The closure of yet another major Ontario manufacturing plant landed with a thud in the provincial election campaign.
Unilever’s announcement that it would shut down a Toronto-area plant and ship 280 jobs to Missouri came as all three campaigning political leaders attempt to position themselves as job creators.
The shuttering of the Bramalea plant follows similar moves by Kellogg’s, Heinz and other manufacturers.
Progressive Conservative Leader Tim Hudak said the loss of solid, well-paying jobs at Unilever will be a blow to the Brampton community.
Companies are leaving Ontario not due to any shortcomings of employees, but because the overall cost of doing business — including taxes and hydro rates — is too steep, Hudak said.
Hudak is campaigning on a “million jobs plan” which he said will address the root reasons why businesses are bolting from the province.
NDP Leader Andrea Horwath was in Niagara Falls Thursday to announce her party’s Job Creation Tax Credit which would cover 10% of the salary of new employees to a maximum value of $5,000 dollars per business.
“The Liberals have no plans to keep jobs here,” Horwath said later in the day during a London stop, reacting to the Unilever job losses. “Instead of finding ways to keep employers in Ontario, the Liberal government has driven up the cost of electricity, making it tough for business here to compete.”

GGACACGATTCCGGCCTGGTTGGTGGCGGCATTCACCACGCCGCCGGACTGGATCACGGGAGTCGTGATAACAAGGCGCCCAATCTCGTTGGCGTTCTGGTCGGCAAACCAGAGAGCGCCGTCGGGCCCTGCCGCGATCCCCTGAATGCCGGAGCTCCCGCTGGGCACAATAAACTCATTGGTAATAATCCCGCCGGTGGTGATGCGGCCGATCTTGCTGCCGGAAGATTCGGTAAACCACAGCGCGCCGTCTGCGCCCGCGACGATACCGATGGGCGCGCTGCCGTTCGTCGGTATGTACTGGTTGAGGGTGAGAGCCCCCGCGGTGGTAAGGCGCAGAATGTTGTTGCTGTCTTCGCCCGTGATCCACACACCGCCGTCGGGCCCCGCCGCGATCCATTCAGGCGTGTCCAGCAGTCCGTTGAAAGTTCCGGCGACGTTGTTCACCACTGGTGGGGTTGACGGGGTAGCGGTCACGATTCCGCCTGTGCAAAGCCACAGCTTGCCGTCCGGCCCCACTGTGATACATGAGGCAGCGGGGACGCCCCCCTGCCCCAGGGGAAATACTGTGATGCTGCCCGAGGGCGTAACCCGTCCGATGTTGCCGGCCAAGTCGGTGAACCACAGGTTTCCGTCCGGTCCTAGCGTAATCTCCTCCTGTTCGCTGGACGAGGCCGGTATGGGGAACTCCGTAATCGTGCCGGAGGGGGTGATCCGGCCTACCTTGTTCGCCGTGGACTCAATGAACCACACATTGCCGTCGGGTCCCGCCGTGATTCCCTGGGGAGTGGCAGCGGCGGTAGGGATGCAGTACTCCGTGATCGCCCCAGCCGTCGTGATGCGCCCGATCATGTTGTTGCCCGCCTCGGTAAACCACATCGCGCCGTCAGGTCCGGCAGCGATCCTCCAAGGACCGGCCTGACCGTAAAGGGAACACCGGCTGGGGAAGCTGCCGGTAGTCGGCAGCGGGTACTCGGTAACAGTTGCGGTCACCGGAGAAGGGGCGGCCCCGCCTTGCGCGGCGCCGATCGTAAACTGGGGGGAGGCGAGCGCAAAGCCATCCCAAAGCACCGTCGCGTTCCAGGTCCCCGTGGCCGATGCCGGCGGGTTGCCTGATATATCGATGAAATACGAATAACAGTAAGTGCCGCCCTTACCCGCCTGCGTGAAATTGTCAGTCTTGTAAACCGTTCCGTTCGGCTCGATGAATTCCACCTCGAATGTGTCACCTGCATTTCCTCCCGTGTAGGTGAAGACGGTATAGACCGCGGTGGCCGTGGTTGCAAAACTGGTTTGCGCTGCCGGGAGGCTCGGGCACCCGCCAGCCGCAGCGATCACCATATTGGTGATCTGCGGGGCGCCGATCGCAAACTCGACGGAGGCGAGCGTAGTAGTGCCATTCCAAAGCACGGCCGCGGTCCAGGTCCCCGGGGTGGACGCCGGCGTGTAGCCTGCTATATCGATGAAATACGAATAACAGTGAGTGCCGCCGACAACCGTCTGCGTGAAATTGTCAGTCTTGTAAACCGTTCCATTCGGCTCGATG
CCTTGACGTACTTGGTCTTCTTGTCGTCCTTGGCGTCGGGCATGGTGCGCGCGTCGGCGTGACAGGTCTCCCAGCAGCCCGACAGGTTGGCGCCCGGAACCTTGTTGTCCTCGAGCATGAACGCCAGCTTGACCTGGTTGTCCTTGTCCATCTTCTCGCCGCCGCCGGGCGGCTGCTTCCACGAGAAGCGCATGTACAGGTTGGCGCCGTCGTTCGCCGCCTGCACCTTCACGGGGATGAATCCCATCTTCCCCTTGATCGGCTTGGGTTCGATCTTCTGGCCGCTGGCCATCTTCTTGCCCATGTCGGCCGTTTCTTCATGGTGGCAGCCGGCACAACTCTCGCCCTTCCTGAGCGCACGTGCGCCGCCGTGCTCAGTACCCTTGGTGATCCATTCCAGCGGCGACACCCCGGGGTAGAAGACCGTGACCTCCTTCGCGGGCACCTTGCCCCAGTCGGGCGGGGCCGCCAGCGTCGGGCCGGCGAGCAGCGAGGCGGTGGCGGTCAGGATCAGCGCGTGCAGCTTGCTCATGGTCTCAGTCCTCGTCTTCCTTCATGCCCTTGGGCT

During a visit to the riding of Vaughan just north of Toronto Thursday, Hudak said Ontario can create 200,000 new jobs with the stroke of a pen by changing the ratio of journeyman to apprentices in the skilled trades.
“These are good jobs — carpenters, electricians, plumbers welders, precision machine operators — these good jobs, they have good pay cheques,” Hudak said.
While several provinces have a one-to-one ratio of journeyman to apprentices, Ontario mandates a ratio of three to five journeyman for each apprentice in most trades.
Hudak said he would move to a one-to-one ratio by rewriting the regulations.
The PC leader has made job creation the number one plank of his platform and he accused his opponents of losing sight of that goal.
”The Liberals and the NDP have spent the first week or so of this campaign on the attack pointing their finger at somebody else each and every day,” he said.
Liberal Leader Kathleen Wynne said there’s no evidence that Hudak’s plan would create jobs, that instead he would just drive down wages.
In Ottawa, Wynne criticized the Conservative Party, led by Prime Minister Stephen Harper, arguing the province is not getting a fair shake from its federal government in terms of the national fiscal arrangement.
Ontario took an economic hit, which included a decline in the manufacturing sector, and the federal government should have stepped in to provide more support as it has in other parts of the country, she said.
“I think that fair and just treatment of all of the provinces is important,” Wynne said. “When there is a situation where there is an injustice it’s important that the premier of Ontario stand up to the federal government, stand up in this case to Stephen Harper, and say this isn’t right.”
Hudak and Harper “are playing on the same team” and the provincial leader has not advocated on Ontario’s behalf at the national level, Wynne said.
Hudak responded that provincial leaders point the finger at the federal government when they’ve run out of their own ideas to create jobs.
— With files from Jonathan Sher